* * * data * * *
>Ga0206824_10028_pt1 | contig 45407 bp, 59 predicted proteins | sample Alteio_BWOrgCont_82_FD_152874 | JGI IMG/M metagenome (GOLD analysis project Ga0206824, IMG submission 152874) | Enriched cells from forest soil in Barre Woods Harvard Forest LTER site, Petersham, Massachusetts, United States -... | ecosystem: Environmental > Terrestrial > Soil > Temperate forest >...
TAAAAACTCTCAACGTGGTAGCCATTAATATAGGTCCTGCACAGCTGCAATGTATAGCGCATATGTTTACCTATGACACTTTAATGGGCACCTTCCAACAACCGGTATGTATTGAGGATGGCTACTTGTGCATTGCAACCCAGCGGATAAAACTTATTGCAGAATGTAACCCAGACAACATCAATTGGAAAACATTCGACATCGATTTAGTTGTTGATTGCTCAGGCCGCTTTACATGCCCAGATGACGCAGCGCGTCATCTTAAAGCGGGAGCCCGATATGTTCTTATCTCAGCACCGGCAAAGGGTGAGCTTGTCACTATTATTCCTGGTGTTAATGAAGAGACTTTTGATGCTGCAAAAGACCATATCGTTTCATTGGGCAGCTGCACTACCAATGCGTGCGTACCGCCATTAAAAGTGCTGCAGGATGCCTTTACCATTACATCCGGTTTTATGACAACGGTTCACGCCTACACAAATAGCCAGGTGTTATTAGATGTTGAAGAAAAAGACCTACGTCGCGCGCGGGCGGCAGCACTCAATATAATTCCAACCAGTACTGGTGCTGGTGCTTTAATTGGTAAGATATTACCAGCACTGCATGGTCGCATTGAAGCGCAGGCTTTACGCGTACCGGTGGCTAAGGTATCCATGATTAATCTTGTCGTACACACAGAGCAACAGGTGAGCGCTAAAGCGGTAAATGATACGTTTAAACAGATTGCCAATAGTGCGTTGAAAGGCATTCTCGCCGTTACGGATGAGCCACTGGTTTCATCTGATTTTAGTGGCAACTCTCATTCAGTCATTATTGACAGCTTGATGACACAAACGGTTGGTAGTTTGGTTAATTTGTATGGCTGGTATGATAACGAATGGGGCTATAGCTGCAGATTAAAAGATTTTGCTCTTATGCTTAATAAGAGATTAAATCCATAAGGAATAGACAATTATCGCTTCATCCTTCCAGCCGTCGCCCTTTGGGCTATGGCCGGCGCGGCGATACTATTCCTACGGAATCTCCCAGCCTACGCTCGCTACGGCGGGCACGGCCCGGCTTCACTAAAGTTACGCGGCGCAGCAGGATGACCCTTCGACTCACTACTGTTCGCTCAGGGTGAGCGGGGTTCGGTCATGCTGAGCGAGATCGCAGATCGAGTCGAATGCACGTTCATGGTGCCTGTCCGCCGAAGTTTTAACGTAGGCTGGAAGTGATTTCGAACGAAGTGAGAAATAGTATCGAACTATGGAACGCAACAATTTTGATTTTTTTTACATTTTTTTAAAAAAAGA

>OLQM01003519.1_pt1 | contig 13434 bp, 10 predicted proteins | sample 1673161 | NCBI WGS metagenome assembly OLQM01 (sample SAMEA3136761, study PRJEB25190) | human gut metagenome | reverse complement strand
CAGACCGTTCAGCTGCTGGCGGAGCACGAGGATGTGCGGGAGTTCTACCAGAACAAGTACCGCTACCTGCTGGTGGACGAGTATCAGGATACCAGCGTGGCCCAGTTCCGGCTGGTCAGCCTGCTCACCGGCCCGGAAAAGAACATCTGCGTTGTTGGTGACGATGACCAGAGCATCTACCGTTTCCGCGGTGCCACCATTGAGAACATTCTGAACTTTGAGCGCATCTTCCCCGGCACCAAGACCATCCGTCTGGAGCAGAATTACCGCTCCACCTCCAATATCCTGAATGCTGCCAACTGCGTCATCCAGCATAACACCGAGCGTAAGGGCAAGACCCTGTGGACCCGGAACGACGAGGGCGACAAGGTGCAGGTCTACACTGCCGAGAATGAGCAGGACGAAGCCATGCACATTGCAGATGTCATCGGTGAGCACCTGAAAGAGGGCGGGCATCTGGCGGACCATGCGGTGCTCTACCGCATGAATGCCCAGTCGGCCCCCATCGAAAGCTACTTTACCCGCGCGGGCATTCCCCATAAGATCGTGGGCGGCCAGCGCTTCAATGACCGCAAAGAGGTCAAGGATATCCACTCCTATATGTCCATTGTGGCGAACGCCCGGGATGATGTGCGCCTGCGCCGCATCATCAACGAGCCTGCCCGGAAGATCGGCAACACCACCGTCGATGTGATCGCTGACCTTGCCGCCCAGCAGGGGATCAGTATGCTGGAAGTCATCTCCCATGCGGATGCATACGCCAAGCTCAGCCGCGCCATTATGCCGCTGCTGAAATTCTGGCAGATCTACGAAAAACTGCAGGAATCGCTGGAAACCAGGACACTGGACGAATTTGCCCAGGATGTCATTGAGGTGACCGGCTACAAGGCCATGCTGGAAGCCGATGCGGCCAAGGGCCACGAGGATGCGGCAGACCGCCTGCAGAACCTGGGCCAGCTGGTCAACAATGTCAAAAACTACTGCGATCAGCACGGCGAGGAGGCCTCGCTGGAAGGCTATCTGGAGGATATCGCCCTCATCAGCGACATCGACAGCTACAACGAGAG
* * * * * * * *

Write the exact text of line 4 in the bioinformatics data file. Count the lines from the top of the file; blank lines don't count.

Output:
CAGACCGTTCAGCTGCTGGCGGAGCACGAGGATGTGCGGGAGTTCTACCAGAACAAGTACCGCTACCTGCTGGTGGACGAGTATCAGGATACCAGCGTGGCCCAGTTCCGGCTGGTCAGCCTGCTCACCGGCCCGGAAAAGAACATCTGCGTTGTTGGTGACGATGACCAGAGCATCTACCGTTTCCGCGGTGCCACCATTGAGAACATTCTGAACTTTGAGCGCATCTTCCCCGGCACCAAGACCATCCGTCTGGAGCAGAATTACCGCTCCACCTCCAATATCCTGAATGCTGCCAACTGCGTCATCCAGCATAACACCGAGCGTAAGGGCAAGACCCTGTGGACCCGGAACGACGAGGGCGACAAGGTGCAGGTCTACACTGCCGAGAATGAGCAGGACGAAGCCATGCACATTGCAGATGTCATCGGTGAGCACCTGAAAGAGGGCGGGCATCTGGCGGACCATGCGGTGCTCTACCGCATGAATGCCCAGTCGGCCCCCATCGAAAGCTACTTTACCCGCGCGGGCATTCCCCATAAGATCGTGGGCGGCCAGCGCTTCAATGACCGCAAAGAGGTCAAGGATATCCACTCCTATATGTCCATTGTGGCGAACGCCCGGGATGATGTGCGCCTGCGCCGCATCATCAACGAGCCTGCCCGGAAGATCGGCAACACCACCGTCGATGTGATCGCTGACCTTGCCGCCCAGCAGGGGATCAGTATGCTGGAAGTCATCTCCCATGCGGATGCATACGCCAAGCTCAGCCGCGCCATTATGCCGCTGCTGAAATTCTGGCAGATCTACGAAAAACTGCAGGAATCGCTGGAAACCAGGACACTGGACGAATTTGCCCAGGATGTCATTGAGGTGACCGGCTACAAGGCCATGCTGGAAGCCGATGCGGCCAAGGGCCACGAGGATGCGGCAGACCGCCTGCAGAACCTGGGCCAGCTGGTCAACAATGTCAAAAACTACTGCGATCAGCACGGCGAGGAGGCCTCGCTGGAAGGCTATCTGGAGGATATCGCCCTCATCAGCGACATCGACAGCTACAACGAGAG